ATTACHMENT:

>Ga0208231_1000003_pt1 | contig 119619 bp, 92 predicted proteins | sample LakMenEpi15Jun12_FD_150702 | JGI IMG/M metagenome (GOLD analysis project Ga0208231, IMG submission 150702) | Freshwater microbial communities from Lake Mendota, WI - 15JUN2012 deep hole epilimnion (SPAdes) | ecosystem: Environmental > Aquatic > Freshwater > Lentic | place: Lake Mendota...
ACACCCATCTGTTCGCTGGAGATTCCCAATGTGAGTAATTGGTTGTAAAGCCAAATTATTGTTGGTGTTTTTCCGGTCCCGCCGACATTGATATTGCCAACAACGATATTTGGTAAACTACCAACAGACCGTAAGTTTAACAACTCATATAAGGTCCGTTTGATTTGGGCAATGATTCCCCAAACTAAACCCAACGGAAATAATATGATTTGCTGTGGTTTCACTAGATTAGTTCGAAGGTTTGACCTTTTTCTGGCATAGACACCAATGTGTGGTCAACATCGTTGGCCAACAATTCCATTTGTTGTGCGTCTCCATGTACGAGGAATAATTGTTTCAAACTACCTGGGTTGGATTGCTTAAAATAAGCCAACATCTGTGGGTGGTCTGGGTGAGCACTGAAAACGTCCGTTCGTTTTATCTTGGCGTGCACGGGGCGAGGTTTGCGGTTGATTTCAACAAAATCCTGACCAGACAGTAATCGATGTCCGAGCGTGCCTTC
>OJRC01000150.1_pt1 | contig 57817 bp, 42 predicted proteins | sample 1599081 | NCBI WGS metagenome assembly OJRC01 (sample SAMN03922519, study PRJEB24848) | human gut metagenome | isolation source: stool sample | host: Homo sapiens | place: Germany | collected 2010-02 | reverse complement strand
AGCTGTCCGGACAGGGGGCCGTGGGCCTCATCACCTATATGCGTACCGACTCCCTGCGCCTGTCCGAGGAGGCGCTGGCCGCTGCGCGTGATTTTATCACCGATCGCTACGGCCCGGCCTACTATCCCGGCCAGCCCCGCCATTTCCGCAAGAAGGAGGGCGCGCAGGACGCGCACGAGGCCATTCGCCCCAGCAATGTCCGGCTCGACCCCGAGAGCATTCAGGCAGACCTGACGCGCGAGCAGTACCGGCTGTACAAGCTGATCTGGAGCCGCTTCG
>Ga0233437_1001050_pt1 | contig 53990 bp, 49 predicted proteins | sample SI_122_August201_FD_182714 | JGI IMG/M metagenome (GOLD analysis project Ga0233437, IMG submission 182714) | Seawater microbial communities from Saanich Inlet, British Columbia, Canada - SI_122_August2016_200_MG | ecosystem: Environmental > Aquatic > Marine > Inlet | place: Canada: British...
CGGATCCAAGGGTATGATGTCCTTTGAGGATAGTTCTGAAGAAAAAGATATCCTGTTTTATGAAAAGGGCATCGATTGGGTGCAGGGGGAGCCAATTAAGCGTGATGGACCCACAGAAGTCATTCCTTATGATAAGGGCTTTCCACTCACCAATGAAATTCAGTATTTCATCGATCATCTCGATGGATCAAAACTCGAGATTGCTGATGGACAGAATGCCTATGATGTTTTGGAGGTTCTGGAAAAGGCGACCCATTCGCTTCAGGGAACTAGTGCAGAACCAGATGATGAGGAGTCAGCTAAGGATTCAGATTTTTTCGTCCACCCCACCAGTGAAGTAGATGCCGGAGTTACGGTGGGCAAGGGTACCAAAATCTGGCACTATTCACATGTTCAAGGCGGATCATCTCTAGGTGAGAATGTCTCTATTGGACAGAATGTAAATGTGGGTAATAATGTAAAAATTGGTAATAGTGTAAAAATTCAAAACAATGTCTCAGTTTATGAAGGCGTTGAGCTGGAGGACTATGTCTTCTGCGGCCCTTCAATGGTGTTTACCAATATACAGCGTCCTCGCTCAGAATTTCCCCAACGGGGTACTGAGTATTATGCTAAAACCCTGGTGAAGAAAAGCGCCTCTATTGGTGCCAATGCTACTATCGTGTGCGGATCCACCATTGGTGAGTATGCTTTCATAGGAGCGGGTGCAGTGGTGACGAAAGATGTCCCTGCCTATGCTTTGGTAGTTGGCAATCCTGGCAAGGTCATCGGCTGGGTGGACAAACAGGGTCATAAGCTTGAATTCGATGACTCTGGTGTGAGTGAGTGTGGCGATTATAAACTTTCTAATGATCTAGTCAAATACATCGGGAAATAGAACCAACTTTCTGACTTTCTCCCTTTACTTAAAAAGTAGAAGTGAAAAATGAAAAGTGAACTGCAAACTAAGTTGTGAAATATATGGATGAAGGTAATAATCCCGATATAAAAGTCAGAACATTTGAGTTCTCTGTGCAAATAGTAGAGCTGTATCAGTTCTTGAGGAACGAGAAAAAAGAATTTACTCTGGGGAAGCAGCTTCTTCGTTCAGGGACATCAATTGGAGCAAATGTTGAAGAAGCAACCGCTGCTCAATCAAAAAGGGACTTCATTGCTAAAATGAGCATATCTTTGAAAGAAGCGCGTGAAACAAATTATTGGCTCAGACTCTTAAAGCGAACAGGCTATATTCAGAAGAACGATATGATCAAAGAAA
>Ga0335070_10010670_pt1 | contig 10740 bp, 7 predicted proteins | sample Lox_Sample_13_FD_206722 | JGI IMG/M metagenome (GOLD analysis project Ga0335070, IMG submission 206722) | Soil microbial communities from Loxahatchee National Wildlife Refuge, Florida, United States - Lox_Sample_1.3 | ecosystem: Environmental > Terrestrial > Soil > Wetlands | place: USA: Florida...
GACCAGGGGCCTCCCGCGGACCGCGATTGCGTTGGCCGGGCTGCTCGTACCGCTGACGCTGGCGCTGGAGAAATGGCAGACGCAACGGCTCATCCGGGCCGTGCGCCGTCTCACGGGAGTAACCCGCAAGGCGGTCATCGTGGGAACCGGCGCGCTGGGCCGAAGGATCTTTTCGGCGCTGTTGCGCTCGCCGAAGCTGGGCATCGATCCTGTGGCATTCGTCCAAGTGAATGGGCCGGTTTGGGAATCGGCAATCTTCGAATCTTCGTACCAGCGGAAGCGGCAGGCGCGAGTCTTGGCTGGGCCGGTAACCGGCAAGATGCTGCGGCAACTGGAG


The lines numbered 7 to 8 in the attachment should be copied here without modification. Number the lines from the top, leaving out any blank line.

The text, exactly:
>Ga0335070_10010670_pt1 | contig 10740 bp, 7 predicted proteins | sample Lox_Sample_13_FD_206722 | JGI IMG/M metagenome (GOLD analysis project Ga0335070, IMG submission 206722) | Soil microbial communities from Loxahatchee National Wildlife Refuge, Florida, United States - Lox_Sample_1.3 | ecosystem: Environmental > Terrestrial > Soil > Wetlands | place: USA: Florida...
GACCAGGGGCCTCCCGCGGACCGCGATTGCGTTGGCCGGGCTGCTCGTACCGCTGACGCTGGCGCTGGAGAAATGGCAGACGCAACGGCTCATCCGGGCCGTGCGCCGTCTCACGGGAGTAACCCGCAAGGCGGTCATCGTGGGAACCGGCGCGCTGGGCCGAAGGATCTTTTCGGCGCTGTTGCGCTCGCCGAAGCTGGGCATCGATCCTGTGGCATTCGTCCAAGTGAATGGGCCGGTTTGGGAATCGGCAATCTTCGAATCTTCGTACCAGCGGAAGCGGCAGGCGCGAGTCTTGGCTGGGCCGGTAACCGGCAAGATGCTGCGGCAACTGGAG